Even though our team project is coming to a close, this study originated with Drs. Green and Davidson, and their grant has a total duration of two years. Therefore further material testing, along with testing of other deterrent methods and live frog testing, will need to be conducted. By the end of this project, our team will have played a critical role in the development of a novel method to keep frogs out of lettuce fields - and prevent unwanted salad surprises!
[Matthew Niewiara is a senior in Agricultural and Biological Engineering]
Decision Day – it’s tomorrow. You have a few precious hours left to make your final decision about which college you’ll enroll in for the fall. The college that will help define the rest of your life – no pressure at all I’m sure. To help, I’d recommend approaching the decision from this perspective…since I’m more of an end goal type of person I like to ask “where do you want to be in 4 years?” Most would say graduated, starting a successful career in X area. Well, let me tell you my friends, not all colleges are created equal in this regard. However, ACES at Illinois offers you a strong opportunity to complete these goals with a 76% graduation rate (well over the national average) and phenomenal career placement opportunities.
The next question I’d recommend contemplating is “what types of experiences to you want to have during these next four years?” Do you want to try something new, something never before done by anyone from your hometown? ACES can provides that opportunity. We offer classes in multiple areas including chainsaw safety, restaurant management, marketing, and oh so much more. Let’s not forget about the classes you can take about food and culture while living in Italy or studying international business while globetrotting through the mountains of Brazil. Or how about the exciting clubs and organizations you can join while on campus?! How many other schools can say they have a group where you help train service animals or travel to Puerto Rico over spring break to help rebuild a community devastated by hurricanes. Not many – not many at all, but ACES at Illinois does all of this plus so much more.
This is your decision ultimately, but the choice is clear to me. Start your story with ACES. We’ll help you write an excellent next chapter in your book of life.
It is so hard to believe this my last full week of classes (enter sob face emoji). As my last semester of college is winding down, I have been looking back on my college career and wishing I had done some things that I never got to do, now it’s too late. But for you freshman, sophomores and juniors it’s not too late for you! Here is some advice from a graduating senior:
Study Abroad – This is seriously my biggest regret. I wish that while I had the time in college I would have studied more about the culture of different countries, seen how agriculture differs from U.S. ag, and simply just explore new and beautiful places!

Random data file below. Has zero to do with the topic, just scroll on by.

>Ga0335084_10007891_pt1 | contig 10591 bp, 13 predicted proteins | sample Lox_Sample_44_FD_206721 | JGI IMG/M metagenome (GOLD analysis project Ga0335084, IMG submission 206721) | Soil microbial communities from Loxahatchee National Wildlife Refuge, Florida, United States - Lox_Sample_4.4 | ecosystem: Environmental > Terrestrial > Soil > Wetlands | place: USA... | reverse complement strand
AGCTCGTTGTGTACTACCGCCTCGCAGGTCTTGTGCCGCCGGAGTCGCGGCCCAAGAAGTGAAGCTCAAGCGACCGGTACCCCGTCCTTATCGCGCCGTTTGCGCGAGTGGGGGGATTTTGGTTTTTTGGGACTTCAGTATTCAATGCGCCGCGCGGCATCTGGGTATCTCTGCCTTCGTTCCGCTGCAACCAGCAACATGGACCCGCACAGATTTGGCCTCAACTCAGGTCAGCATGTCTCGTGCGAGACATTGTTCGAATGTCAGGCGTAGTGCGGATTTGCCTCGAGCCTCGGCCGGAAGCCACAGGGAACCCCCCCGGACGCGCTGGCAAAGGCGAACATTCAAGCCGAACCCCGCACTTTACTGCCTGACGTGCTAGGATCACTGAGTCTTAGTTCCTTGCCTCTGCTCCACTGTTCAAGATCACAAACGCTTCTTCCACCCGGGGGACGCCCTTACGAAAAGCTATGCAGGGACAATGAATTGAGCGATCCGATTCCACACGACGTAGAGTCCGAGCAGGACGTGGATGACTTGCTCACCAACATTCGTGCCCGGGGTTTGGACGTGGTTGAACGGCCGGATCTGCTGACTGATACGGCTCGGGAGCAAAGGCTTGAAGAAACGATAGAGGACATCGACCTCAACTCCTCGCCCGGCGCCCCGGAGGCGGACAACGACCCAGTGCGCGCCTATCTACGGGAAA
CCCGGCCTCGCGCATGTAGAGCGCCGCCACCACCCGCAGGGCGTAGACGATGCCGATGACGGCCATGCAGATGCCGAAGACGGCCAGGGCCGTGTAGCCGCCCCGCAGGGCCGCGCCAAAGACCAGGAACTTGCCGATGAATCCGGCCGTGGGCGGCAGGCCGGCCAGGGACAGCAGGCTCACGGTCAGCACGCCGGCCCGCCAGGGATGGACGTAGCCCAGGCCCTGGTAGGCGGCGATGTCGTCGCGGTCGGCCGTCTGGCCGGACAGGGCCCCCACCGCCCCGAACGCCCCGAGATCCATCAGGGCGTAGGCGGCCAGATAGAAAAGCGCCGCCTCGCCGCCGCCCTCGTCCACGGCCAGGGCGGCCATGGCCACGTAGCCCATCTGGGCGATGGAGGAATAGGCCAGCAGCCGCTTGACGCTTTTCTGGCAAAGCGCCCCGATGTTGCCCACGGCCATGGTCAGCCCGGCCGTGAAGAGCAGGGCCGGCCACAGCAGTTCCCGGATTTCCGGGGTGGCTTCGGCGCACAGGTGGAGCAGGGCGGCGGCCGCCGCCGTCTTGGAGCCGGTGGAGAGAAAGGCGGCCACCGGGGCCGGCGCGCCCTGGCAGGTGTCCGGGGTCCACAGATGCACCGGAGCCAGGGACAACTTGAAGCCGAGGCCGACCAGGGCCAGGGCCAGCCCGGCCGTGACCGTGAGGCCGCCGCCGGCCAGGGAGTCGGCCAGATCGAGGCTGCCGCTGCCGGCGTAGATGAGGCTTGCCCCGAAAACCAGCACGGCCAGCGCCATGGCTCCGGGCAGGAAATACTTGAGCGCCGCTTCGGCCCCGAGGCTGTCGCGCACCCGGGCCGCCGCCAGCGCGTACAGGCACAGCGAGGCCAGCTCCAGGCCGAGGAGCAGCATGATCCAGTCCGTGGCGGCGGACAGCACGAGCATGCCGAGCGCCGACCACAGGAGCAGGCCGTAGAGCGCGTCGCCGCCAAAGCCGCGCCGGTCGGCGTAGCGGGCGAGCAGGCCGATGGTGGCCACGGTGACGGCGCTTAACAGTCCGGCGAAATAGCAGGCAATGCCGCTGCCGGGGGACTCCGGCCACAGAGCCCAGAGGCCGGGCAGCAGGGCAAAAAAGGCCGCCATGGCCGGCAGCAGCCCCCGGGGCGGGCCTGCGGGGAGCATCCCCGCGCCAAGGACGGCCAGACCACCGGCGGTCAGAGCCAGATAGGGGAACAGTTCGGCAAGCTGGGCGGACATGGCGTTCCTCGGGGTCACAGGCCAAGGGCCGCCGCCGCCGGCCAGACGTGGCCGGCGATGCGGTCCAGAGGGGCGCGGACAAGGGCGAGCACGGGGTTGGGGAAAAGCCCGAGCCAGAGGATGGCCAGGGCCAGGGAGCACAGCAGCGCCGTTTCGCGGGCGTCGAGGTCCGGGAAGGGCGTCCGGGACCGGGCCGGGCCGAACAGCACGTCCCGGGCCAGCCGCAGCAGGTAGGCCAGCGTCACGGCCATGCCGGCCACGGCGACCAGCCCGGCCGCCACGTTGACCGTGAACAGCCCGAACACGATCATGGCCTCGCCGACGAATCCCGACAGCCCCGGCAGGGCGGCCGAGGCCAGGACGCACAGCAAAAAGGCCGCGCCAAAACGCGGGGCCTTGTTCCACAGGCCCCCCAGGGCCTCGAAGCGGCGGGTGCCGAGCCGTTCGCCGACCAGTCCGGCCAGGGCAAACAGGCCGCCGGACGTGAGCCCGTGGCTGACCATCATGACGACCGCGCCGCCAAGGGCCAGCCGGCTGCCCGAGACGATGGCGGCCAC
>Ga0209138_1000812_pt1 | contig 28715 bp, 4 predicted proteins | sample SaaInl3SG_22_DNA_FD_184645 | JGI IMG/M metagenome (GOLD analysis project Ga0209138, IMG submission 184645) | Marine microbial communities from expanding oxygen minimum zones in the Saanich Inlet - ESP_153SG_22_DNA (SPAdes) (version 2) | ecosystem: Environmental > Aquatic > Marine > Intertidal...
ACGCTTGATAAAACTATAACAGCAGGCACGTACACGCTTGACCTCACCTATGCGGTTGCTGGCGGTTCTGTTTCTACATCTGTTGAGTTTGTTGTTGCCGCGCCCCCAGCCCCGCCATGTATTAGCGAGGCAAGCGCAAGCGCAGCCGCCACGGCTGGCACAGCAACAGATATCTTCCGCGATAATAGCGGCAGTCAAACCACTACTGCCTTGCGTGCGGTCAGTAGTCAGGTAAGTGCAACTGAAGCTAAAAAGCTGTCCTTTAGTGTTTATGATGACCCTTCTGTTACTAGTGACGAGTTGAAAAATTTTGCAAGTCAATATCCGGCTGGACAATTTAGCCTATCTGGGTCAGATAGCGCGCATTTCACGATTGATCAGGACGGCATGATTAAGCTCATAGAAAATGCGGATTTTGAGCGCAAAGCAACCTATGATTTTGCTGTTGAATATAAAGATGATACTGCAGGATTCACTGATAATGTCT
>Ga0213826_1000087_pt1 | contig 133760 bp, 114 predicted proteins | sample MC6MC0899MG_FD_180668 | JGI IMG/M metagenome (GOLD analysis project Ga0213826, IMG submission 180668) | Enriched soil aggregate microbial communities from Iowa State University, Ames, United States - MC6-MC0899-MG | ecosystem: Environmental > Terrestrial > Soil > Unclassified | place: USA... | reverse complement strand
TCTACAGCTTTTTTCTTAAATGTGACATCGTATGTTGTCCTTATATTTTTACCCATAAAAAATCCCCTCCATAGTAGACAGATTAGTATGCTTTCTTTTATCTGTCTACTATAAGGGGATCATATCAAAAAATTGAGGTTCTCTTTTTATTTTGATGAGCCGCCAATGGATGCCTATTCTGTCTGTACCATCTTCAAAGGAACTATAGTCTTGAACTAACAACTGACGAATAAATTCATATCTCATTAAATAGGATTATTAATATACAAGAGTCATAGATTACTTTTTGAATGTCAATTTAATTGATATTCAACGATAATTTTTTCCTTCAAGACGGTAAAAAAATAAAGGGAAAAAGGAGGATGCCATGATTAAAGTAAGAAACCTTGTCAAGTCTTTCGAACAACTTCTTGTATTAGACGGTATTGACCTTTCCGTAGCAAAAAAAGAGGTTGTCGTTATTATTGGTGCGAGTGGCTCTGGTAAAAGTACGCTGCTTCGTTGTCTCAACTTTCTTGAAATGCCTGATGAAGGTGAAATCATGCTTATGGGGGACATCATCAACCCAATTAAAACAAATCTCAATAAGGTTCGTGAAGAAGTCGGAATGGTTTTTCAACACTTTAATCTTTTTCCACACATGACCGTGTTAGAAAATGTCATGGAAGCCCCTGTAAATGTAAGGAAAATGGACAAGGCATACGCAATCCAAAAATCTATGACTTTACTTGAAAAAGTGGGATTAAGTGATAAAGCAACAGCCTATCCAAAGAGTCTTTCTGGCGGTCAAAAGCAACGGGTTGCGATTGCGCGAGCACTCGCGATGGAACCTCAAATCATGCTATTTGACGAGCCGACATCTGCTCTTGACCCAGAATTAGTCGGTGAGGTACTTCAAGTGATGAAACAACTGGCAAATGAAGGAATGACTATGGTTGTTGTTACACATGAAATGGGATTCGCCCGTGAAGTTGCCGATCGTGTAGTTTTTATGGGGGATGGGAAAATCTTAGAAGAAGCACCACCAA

Take a class that’ll teach you a valuable life skill – Did you know there is a class that you can take that teaches you how to prepare meals (FSHN 232)? Or a class that teaches you how to grow your own vegetables (HORT 105)? I put off some of my required classes to the very end and I so wish I could go back and take some of these classes!
Take advantage of local attractions – Champaign –Urbana is more than just the two cities. It is surrounded by small town communities that contribute to the uniqueness of this area. You could visit Arthur, Illinois and get a homemade Amish pie from Beachy’s Bulk Foods. Or attend a real-life authentic rodeo or horse show at Gordyville USA in Gifford, Illinois. Personally, I wish I would have gone to the Sidney Dairy Barn and gotten one of their famous tornadoes!
Don’t wish college away- All throughout my junior and senior year I kept telling myself that I was ready to get out of here and graduate college. But, as I look back on my years at U of I, I am reminded that some of my best memories were made at this university, and what I wouldn’t give to relive some of those! I’ll miss this the most, no doubt.
College is a unique time in our young adult lives. It’s the experiences that teach us and mold us into who we will be when we enter the real-world. Take advantage of everything amazing this place gives you. Trust me, you won’t ever regret it!
I believe in you, and I believe you can make a difference.
Illinois 4-H is in a contest to win $20,000, and we need your help. All you have to do is raise your digital hand. Go to https://4-h.org/raise-your-hand/. Register and vote for Illinois! That’s it.
4-H is the flagship youth development program of University of Illinois Extension and administered through the College of Agriculture, Consumer and Environmental Sciences. That makes us all cousins! Extension’s mission, “Extending Knowledge, Changing Lives,” acknowledges the importance of extending research-based knowledge of the University to people in all areas of the state to help solve problems and improve the lives of families, businesses, and communities.
Whether you were a 4-H member or not, I bet you have been part of a 4-H Extension program. Wherever you live, 4-H is there. Whatever your interests or talents, 4-H is the place to help youth channel their many gifts and achieve their personal goals.So today, I’m asking for your help in landing us a $20,000 prize. When you register, go online and tell your friends to do the same. Post it. Tweet it. Snap it. Text it. Just do it today.